Ashforth’s Angles: Moubarak looking to rise from the Ashes
Could Chelmsford be the scene of Mohamed Moubarak's first winner back
PICTURE: Edward Whitaker (racingpost.com/photos) Moubarak looking
to rise from the Ashes
By David Ashforth 6:00PM 4 JAN 2017
THE very last race of an ordinary midweek raceday, the 8.15 at Chelmsford, will pass by largely unnoticed. Yet it sees the appearance of an out of the ordinary figure from the past. The Lebanese trainer Mohamed Moubarak runs Out Of The Ashes.
When Warba ran at Lingfield on December 17 it was Moubarak's first runner in Britain since 1992. In those days Moubarak was Mahmoud Fustok's British trainer, an enviable job because Fustok, also Lebanese with prosperous Saudi Arabian connections, owned a major international breeding and racing operation.
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In 1978 Fustok bought Buckram Oak Farm in Kentucky. In 1980 another Lebanese trainer, Mitri Saliba, won both the valuable Turf Classic in New York for Fustok with Anifa and the Poule d'Essai des Poulains with In Fijar. Fustok won the same race twice more, with Siberian Express in 1984 and Fast Topaz two years later.
He was a big player on the European stage, with champion miler Green Forest winning three Group 1 races as a two-year-old in 1981 followed by the 1982 Prix du Moulin. That year Fustok's Silver Hawk, trained by another Lebanese, Michael Albina, finished third in the Derby then second in the Irish Derby. In 1983 and 1984 Crystal Glitters won the Prix d'Ispahan. That year Fustok sent 60 horses to Andre Fabre, a move said to have influenced Fabre's decision to concentrate on the Flat.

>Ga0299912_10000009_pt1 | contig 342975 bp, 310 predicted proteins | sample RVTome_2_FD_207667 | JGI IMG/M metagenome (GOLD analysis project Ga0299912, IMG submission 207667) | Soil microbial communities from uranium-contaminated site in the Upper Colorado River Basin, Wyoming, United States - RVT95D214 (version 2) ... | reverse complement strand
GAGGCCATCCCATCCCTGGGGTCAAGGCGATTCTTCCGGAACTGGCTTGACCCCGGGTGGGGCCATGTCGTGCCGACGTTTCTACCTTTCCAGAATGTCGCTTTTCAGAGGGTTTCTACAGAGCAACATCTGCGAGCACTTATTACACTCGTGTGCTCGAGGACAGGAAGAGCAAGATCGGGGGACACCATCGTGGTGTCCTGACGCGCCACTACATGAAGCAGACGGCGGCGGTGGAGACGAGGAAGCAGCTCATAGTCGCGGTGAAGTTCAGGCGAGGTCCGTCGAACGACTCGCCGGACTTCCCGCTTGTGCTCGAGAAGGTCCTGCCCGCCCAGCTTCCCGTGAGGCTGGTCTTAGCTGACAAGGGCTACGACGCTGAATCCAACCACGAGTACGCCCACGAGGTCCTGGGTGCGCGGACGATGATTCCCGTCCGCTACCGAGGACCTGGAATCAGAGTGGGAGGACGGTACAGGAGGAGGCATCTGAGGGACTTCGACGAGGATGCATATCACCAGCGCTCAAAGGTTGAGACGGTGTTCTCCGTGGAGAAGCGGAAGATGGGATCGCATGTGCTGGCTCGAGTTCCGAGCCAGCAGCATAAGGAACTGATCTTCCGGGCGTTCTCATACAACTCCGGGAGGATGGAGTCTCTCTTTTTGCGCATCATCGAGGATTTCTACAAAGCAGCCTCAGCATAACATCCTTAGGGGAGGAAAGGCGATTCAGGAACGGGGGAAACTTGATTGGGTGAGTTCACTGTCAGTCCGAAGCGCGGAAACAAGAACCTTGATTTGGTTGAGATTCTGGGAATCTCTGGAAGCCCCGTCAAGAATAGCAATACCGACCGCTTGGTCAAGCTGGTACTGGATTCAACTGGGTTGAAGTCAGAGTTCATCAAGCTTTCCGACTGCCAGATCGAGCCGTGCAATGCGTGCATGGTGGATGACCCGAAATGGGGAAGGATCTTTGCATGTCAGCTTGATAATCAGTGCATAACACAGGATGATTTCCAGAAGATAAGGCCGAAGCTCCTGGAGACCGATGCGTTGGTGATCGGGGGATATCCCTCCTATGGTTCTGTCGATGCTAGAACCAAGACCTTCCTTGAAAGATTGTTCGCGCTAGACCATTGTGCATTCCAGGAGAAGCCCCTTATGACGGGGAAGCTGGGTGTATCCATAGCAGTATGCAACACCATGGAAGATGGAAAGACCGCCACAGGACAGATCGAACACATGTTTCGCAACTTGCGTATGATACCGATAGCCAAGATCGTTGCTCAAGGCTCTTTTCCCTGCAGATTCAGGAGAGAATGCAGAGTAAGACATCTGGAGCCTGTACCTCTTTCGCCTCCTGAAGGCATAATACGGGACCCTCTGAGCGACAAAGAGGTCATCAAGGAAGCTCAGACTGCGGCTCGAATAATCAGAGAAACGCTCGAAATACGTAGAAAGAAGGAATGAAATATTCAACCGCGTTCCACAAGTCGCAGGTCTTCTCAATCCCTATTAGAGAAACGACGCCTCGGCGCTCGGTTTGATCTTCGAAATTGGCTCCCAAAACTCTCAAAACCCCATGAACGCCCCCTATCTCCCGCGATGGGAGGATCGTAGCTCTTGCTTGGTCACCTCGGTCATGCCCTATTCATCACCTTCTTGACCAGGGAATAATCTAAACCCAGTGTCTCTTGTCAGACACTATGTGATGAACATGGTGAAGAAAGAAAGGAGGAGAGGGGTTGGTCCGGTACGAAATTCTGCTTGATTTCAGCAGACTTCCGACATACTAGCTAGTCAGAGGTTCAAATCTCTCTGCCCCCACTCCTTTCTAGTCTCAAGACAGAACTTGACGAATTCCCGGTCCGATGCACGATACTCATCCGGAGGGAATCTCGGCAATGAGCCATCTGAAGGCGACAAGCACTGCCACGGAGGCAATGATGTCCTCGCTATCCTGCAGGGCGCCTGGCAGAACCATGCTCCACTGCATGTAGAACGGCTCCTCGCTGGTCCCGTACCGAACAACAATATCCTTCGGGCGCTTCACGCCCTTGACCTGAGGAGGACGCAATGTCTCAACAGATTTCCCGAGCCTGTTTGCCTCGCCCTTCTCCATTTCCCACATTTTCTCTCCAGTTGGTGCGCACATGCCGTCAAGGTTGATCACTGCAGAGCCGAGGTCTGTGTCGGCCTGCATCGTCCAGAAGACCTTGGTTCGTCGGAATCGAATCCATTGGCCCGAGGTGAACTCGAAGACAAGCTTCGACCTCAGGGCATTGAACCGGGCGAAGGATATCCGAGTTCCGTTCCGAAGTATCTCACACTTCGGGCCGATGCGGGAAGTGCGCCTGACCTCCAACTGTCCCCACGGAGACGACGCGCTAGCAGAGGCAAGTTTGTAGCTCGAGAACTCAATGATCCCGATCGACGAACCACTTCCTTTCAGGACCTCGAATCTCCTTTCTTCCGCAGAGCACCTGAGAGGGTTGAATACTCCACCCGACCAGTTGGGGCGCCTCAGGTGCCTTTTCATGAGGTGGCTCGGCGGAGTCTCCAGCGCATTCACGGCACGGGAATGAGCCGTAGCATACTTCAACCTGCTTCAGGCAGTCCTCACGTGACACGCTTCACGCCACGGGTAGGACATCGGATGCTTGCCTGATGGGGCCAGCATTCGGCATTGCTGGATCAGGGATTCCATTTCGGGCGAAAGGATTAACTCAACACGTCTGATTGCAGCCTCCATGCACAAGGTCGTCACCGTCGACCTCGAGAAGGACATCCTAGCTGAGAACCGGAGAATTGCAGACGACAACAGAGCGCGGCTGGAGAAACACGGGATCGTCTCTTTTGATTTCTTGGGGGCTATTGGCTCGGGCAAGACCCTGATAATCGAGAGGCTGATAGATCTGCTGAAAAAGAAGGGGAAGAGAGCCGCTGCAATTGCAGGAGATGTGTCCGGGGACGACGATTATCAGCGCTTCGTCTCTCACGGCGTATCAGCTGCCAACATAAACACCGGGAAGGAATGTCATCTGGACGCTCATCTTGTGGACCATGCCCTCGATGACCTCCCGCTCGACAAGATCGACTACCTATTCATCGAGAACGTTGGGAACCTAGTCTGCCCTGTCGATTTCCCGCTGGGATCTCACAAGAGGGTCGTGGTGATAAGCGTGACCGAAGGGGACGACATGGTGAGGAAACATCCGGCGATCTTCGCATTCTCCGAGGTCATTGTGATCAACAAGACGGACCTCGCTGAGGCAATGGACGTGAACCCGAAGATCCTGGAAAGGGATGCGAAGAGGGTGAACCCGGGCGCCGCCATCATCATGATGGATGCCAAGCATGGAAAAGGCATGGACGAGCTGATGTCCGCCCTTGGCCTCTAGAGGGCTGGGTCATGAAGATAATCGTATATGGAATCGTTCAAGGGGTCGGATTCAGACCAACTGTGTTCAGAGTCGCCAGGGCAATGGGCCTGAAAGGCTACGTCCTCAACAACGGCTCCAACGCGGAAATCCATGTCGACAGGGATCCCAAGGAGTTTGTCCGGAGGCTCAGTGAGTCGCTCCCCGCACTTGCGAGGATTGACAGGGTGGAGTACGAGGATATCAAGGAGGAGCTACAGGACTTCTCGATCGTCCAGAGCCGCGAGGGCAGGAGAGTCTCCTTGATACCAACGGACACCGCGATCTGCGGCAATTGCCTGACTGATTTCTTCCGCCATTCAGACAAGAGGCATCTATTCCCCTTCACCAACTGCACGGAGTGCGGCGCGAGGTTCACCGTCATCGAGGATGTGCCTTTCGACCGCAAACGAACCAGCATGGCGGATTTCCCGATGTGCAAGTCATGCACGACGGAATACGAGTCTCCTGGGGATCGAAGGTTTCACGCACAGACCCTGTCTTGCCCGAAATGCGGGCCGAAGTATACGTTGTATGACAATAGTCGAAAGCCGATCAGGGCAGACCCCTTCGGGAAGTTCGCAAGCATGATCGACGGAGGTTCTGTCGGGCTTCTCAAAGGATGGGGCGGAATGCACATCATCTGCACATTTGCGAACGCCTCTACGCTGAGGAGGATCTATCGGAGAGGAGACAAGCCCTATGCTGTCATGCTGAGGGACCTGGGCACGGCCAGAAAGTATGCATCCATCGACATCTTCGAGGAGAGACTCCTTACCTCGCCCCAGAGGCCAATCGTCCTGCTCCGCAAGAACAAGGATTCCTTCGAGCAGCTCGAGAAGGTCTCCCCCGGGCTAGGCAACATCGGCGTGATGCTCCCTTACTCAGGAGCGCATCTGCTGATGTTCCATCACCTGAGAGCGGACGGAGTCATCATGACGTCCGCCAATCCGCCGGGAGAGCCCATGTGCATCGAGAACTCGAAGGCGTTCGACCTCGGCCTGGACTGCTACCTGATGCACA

It was in 1988 that Moubarak, then in his early twenties and a family friend of Fustok's, began training in Newmarket. Between 1990 and 1992 he trained over 50 winners, including Group race winners Green Line Express, Made Of Gold, Forest Wind and Magnificent Star, who won the Group 1 Yorkshire Oaks in 1991.
In 1992 Moubarak joined Fustok in Florida where he worked for Buckram Oak Farm as a trainer and racing manager. In 2006 – a few months after Silver Train, trained by Richard Dutrow, won the Breeders' Cup Sprint for Fustok – he was killed in a road accident. The previous year, aged 69, he had sold Buckram Oak Farm for over $17 million.
There was an intriguing coda to Fustok's involvement in racing, when his name appeared in the 2011 Report by the Moriarty Tribunal into the controversial financial affairs of former Irish Taoiseach Charles Haughey. Mr Justice Moriarty's observations on what could be called the case of the invisible £50,000 yearling make fascinating reading, as do some other racing related elements of the Report.
Moubarak, not involved in the Moriarty inquiry, continued to work for the organisation in the USA but has now returned to Newmarket. Now 50, he has plenty of successful experience and it will be interesting to see how he fares.
Out Of The Ashes is much more likely to give Moubarak the first winner of his second stint in England than Blanville (12.50 Lingfield) is to give Mr Bradley Paris-Crofts his first winner under rules at the 40th attempt. The 19-year-old has won in the Arabian horse racing arena. His day will come.
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